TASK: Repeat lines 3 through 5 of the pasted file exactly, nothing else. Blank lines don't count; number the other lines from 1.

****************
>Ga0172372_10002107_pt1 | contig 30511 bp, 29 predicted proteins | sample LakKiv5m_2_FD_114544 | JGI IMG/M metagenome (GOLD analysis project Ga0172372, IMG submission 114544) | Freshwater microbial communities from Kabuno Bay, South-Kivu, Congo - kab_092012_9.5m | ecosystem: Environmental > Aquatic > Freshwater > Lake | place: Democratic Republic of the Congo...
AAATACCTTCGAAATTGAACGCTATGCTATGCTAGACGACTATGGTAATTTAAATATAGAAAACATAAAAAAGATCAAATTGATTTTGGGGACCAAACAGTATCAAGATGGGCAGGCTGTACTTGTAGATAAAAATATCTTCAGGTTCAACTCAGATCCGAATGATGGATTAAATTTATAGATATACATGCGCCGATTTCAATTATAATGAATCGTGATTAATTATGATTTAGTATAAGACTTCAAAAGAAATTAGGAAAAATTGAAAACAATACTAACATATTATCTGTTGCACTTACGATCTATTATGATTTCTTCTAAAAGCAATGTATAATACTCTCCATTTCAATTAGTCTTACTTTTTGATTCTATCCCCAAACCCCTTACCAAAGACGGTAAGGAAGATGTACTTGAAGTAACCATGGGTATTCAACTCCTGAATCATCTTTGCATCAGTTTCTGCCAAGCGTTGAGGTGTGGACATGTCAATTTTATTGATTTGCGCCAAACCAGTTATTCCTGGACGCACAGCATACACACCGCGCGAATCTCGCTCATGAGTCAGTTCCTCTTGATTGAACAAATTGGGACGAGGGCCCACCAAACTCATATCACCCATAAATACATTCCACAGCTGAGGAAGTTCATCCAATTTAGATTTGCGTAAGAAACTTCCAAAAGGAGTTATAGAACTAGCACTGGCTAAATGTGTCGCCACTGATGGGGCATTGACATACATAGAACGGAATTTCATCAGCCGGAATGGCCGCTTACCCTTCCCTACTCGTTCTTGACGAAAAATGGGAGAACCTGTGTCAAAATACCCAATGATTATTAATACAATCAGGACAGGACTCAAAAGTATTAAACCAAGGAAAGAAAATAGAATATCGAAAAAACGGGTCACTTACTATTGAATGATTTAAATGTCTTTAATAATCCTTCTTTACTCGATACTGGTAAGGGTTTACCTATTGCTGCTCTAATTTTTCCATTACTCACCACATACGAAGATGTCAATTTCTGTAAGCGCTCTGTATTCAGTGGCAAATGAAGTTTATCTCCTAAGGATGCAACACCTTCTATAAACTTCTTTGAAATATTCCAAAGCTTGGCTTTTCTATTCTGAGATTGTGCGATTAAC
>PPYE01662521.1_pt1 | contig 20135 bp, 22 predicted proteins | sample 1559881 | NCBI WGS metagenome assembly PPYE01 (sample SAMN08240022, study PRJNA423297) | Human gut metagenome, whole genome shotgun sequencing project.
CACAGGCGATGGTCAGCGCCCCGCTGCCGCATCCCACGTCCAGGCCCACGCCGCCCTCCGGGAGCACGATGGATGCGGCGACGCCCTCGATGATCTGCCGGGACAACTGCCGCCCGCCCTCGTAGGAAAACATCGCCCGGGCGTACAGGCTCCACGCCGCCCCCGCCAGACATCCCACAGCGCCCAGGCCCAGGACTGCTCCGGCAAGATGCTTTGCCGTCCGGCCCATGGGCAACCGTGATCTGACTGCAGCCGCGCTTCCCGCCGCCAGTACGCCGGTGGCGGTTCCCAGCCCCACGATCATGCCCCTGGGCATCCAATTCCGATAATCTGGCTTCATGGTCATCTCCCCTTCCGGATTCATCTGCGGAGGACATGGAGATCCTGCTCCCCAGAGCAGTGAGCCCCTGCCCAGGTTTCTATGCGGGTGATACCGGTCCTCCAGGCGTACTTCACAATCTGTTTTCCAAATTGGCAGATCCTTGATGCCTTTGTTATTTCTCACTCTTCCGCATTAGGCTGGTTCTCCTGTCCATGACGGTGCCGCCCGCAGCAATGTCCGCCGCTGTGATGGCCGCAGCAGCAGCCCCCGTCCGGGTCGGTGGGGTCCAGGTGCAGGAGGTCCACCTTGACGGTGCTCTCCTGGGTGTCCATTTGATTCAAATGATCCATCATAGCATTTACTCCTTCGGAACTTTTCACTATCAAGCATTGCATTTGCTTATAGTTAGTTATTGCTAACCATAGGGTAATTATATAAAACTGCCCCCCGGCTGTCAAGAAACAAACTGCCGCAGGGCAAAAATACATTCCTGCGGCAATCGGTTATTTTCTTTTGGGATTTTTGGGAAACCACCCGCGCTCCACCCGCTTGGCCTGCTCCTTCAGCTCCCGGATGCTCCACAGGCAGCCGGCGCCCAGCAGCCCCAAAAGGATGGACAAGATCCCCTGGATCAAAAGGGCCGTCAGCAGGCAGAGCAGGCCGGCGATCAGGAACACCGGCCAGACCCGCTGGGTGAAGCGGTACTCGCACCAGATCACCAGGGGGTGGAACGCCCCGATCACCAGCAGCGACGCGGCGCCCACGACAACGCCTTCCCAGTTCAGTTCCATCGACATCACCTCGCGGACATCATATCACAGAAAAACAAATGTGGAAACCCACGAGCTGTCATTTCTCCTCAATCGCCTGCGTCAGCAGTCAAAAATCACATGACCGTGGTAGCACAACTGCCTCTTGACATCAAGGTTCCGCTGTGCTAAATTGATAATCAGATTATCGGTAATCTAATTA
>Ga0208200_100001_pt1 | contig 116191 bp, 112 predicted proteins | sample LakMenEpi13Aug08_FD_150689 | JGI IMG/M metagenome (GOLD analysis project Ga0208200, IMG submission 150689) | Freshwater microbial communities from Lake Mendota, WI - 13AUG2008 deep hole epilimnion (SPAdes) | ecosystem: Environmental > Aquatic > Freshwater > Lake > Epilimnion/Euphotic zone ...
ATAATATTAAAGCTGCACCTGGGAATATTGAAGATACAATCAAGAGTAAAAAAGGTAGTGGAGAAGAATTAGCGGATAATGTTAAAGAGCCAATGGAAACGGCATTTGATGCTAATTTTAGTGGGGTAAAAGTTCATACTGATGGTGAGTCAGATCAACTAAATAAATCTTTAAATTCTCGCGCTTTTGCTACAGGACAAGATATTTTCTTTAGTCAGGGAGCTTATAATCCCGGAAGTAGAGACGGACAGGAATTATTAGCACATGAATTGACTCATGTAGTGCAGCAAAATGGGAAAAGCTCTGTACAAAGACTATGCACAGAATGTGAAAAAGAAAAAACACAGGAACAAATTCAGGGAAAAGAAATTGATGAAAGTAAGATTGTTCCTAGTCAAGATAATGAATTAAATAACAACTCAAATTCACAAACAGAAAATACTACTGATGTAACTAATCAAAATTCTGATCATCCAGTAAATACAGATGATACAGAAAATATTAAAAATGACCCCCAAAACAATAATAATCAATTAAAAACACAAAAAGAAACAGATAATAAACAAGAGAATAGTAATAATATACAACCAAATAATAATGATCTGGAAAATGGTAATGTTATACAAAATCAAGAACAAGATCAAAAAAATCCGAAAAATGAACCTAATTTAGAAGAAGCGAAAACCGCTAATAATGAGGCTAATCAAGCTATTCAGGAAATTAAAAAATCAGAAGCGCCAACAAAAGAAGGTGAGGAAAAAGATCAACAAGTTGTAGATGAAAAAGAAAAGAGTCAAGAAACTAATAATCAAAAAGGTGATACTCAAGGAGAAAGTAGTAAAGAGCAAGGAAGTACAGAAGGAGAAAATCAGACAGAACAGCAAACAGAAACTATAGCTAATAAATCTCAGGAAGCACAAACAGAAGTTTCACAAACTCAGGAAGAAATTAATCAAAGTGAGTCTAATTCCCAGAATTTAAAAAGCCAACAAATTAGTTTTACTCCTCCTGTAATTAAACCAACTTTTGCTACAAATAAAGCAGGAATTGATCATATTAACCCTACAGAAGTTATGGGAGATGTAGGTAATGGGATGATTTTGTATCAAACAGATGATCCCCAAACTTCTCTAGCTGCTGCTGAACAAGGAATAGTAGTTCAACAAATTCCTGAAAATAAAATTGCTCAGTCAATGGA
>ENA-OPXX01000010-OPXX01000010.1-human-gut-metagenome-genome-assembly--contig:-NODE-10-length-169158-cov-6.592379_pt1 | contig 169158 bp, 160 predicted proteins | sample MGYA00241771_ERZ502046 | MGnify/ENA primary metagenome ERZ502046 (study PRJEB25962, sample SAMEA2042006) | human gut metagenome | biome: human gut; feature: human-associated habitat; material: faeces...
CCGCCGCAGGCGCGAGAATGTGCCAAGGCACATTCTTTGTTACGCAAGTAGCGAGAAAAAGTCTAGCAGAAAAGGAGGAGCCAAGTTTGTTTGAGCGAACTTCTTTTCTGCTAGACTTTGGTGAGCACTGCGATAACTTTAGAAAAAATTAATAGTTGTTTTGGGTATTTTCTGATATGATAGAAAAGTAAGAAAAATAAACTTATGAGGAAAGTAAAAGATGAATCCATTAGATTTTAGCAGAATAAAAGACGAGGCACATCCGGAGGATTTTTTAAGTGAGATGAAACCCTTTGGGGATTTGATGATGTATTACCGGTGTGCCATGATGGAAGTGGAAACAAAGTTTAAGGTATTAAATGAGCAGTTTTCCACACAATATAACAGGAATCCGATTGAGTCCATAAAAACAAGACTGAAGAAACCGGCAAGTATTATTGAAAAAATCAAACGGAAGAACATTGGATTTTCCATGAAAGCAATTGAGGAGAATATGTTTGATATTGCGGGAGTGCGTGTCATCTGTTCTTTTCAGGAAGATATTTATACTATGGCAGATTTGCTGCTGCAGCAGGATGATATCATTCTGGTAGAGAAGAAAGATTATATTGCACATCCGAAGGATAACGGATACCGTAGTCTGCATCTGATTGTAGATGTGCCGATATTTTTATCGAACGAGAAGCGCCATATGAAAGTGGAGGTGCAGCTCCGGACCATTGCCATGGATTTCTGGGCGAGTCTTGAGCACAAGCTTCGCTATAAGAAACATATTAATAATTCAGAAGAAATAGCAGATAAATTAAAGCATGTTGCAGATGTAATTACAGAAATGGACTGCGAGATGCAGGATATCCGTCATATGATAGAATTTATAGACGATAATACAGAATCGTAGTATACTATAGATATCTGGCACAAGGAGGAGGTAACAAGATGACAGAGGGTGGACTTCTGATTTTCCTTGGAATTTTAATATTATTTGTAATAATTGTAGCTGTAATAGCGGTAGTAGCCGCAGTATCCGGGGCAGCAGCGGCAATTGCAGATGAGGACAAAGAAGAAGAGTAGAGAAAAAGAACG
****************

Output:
>PPYE01662521.1_pt1 | contig 20135 bp, 22 predicted proteins | sample 1559881 | NCBI WGS metagenome assembly PPYE01 (sample SAMN08240022, study PRJNA423297) | Human gut metagenome, whole genome shotgun sequencing project.
CACAGGCGATGGTCAGCGCCCCGCTGCCGCATCCCACGTCCAGGCCCACGCCGCCCTCCGGGAGCACGATGGATGCGGCGACGCCCTCGATGATCTGCCGGGACAACTGCCGCCCGCCCTCGTAGGAAAACATCGCCCGGGCGTACAGGCTCCACGCCGCCCCCGCCAGACATCCCACAGCGCCCAGGCCCAGGACTGCTCCGGCAAGATGCTTTGCCGTCCGGCCCATGGGCAACCGTGATCTGACTGCAGCCGCGCTTCCCGCCGCCAGTACGCCGGTGGCGGTTCCCAGCCCCACGATCATGCCCCTGGGCATCCAATTCCGATAATCTGGCTTCATGGTCATCTCCCCTTCCGGATTCATCTGCGGAGGACATGGAGATCCTGCTCCCCAGAGCAGTGAGCCCCTGCCCAGGTTTCTATGCGGGTGATACCGGTCCTCCAGGCGTACTTCACAATCTGTTTTCCAAATTGGCAGATCCTTGATGCCTTTGTTATTTCTCACTCTTCCGCATTAGGCTGGTTCTCCTGTCCATGACGGTGCCGCCCGCAGCAATGTCCGCCGCTGTGATGGCCGCAGCAGCAGCCCCCGTCCGGGTCGGTGGGGTCCAGGTGCAGGAGGTCCACCTTGACGGTGCTCTCCTGGGTGTCCATTTGATTCAAATGATCCATCATAGCATTTACTCCTTCGGAACTTTTCACTATCAAGCATTGCATTTGCTTATAGTTAGTTATTGCTAACCATAGGGTAATTATATAAAACTGCCCCCCGGCTGTCAAGAAACAAACTGCCGCAGGGCAAAAATACATTCCTGCGGCAATCGGTTATTTTCTTTTGGGATTTTTGGGAAACCACCCGCGCTCCACCCGCTTGGCCTGCTCCTTCAGCTCCCGGATGCTCCACAGGCAGCCGGCGCCCAGCAGCCCCAAAAGGATGGACAAGATCCCCTGGATCAAAAGGGCCGTCAGCAGGCAGAGCAGGCCGGCGATCAGGAACACCGGCCAGACCCGCTGGGTGAAGCGGTACTCGCACCAGATCACCAGGGGGTGGAACGCCCCGATCACCAGCAGCGACGCGGCGCCCACGACAACGCCTTCCCAGTTCAGTTCCATCGACATCACCTCGCGGACATCATATCACAGAAAAACAAATGTGGAAACCCACGAGCTGTCATTTCTCCTCAATCGCCTGCGTCAGCAGTCAAAAATCACATGACCGTGGTAGCACAACTGCCTCTTGACATCAAGGTTCCGCTGTGCTAAATTGATAATCAGATTATCGGTAATCTAATTA
>Ga0208200_100001_pt1 | contig 116191 bp, 112 predicted proteins | sample LakMenEpi13Aug08_FD_150689 | JGI IMG/M metagenome (GOLD analysis project Ga0208200, IMG submission 150689) | Freshwater microbial communities from Lake Mendota, WI - 13AUG2008 deep hole epilimnion (SPAdes) | ecosystem: Environmental > Aquatic > Freshwater > Lake > Epilimnion/Euphotic zone ...